Wind Power Myths Debunked

Michael Milligan, Kevin Porter, Edgar DeMeo, Paul Denholm, Hannele Holttinen, Brendan Kirby, Nicholas Miller, Andrew Mills, Mark O'Malley, Matthew Schuerger, Lennart Soder

Research output: Contribution to journalArticlepeer-review

97 Scopus Citations


The natural variability of wind power makes it different from other generating technologies, which can give rise to questions about how wind power can be integrated into the grid successfully. This article aims to answer several important questions that can be raised with regard to wind power. Although wind is a variable resource, grid operators have experience with managing variability that comes from handling the variability of load. As a result, in many instances the power system is equipped to handle variability. Wind power is not expensive to integrate, nor does it require dedicated backup generation or storage. Developments in tools such as wind forecasting also aid in integrating wind power. Integrating wind can be aided by enlarging balancing areas and moving to subhourly scheduling, which enable grid operators to access a deeper stack of generating resources and take advantage of the smoothing of wind output due to geographic diversity. Continued improvements in new conventional-generation technologies and the emergence of demand response, smart grids, and new technologies such as plug-in hybrids will also help with wind integration.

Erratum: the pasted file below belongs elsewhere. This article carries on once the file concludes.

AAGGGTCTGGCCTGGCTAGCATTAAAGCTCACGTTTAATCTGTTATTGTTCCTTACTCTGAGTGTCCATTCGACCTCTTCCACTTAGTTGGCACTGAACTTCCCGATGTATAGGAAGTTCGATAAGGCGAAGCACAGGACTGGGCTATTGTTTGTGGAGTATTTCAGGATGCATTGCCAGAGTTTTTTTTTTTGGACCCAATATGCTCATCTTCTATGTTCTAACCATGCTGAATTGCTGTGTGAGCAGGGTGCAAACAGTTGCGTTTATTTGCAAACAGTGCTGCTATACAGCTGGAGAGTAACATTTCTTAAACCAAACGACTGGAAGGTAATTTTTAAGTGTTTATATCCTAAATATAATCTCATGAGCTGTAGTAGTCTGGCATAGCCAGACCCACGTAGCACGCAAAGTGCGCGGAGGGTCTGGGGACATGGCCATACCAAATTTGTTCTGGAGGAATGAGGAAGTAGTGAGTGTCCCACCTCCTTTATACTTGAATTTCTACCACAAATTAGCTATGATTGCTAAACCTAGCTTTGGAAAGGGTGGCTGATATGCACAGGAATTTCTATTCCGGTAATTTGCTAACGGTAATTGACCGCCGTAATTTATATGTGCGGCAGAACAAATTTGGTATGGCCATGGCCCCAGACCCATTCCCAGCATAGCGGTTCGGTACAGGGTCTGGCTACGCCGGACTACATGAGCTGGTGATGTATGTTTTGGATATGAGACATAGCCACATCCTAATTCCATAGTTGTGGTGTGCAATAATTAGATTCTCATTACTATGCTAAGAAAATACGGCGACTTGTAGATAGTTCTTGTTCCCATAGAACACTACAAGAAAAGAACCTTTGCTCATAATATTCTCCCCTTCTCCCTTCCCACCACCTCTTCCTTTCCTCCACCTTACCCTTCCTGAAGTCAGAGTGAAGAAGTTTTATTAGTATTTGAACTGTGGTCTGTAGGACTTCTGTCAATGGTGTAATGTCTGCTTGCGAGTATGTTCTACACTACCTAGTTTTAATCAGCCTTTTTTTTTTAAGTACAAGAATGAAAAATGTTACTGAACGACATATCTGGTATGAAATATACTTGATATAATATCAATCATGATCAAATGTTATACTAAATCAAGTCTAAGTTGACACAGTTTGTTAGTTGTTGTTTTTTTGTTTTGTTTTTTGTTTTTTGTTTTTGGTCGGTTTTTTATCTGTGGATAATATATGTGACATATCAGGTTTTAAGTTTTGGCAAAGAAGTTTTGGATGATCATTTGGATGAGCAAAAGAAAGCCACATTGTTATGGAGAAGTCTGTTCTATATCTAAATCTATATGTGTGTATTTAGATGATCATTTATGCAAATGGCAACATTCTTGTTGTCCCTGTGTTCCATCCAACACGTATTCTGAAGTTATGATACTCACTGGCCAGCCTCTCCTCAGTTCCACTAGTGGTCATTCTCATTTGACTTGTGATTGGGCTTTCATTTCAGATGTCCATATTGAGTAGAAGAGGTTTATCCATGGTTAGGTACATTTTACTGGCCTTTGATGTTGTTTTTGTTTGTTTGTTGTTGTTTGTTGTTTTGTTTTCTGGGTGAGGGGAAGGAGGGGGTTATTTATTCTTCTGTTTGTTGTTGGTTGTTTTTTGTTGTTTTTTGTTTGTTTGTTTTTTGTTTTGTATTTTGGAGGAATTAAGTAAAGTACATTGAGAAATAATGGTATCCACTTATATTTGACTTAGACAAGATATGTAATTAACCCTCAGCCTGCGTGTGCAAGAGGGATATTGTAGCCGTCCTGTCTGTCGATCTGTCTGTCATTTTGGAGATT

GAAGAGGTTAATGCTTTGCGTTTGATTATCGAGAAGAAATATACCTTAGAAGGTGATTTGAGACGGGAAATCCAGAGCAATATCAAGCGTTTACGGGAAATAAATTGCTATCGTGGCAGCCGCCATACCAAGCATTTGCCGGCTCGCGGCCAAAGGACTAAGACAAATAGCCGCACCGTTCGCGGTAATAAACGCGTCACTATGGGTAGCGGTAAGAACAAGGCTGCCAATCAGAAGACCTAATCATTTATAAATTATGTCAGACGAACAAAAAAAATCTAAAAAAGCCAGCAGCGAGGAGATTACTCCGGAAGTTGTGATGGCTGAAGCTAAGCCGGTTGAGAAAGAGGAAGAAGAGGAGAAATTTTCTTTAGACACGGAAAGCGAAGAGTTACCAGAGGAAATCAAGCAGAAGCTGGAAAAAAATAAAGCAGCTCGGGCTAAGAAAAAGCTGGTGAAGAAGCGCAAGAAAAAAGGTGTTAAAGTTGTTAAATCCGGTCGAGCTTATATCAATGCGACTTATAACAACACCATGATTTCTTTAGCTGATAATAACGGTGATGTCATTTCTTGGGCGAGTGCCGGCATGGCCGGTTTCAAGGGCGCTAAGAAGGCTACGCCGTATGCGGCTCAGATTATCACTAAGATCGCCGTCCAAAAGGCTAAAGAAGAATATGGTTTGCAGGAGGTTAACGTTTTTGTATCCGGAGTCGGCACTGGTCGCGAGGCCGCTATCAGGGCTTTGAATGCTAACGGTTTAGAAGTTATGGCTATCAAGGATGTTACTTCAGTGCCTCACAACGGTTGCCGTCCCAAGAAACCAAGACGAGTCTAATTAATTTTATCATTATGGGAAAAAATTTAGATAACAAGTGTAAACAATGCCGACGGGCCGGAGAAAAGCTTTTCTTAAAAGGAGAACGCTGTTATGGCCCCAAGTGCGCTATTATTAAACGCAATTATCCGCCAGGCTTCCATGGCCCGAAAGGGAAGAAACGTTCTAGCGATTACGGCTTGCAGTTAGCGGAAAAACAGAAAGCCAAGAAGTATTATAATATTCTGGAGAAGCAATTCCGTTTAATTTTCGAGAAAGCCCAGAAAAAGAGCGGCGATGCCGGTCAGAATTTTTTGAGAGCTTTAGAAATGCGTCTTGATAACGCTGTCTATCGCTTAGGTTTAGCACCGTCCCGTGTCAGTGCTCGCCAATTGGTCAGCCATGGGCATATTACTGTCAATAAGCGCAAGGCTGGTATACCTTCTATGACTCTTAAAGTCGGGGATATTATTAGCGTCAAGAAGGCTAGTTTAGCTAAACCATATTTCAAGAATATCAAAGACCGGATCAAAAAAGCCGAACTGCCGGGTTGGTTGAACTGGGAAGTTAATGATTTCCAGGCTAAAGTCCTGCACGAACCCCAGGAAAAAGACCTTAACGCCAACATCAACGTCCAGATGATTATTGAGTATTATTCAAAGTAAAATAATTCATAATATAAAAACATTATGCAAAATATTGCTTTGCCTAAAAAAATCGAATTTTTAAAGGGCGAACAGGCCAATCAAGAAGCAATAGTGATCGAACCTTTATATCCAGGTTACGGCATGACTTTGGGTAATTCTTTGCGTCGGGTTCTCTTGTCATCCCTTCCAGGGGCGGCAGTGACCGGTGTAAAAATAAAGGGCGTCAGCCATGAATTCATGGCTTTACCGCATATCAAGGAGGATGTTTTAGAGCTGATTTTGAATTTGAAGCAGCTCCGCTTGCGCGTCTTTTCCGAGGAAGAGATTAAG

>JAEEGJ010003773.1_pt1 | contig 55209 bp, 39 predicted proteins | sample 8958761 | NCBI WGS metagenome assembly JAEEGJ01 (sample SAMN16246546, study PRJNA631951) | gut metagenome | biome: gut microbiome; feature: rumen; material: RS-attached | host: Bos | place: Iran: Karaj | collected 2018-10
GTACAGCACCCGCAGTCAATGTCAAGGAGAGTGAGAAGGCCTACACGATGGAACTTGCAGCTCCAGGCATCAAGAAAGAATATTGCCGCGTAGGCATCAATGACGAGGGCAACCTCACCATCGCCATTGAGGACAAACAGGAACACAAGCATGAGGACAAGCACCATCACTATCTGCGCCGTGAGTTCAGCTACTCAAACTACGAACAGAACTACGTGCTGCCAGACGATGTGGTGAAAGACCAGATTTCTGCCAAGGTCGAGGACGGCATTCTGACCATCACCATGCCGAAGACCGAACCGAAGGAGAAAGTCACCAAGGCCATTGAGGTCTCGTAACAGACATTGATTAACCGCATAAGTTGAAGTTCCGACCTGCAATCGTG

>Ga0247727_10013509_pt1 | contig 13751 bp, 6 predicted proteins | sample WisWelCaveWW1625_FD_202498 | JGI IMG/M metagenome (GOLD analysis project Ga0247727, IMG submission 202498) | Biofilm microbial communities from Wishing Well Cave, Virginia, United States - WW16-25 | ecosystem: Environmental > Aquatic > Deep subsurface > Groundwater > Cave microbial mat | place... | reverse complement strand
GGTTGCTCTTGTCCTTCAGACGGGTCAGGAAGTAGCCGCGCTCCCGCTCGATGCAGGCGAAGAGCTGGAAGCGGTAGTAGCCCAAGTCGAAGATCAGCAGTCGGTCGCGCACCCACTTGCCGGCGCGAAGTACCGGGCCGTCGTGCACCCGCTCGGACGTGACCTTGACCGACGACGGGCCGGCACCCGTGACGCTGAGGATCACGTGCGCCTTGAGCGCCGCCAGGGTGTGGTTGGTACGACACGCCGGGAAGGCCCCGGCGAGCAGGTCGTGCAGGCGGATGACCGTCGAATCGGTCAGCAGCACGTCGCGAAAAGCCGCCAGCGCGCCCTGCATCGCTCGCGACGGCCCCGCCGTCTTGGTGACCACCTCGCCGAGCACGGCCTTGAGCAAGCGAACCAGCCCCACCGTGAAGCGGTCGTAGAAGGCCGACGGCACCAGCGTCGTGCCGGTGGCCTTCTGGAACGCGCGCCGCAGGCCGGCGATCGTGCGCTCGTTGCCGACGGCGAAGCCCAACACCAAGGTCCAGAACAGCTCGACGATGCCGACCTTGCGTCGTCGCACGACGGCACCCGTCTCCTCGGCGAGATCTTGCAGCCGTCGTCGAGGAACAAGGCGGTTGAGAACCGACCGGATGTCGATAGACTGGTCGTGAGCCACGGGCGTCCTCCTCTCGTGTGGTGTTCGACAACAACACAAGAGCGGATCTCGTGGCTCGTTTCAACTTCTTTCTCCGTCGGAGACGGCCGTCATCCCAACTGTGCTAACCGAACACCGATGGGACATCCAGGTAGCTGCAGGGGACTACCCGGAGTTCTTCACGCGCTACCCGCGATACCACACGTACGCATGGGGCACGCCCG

Original languageAmerican English
Article number5233741
Pages (from-to)89-99
Number of pages11
JournalIEEE Power and Energy Magazine
Issue number6
StatePublished - 2009

NREL Publication Number

  • NREL/JA-550-47230


  • capacity credit
  • variability
  • wind energy generation
  • wind power


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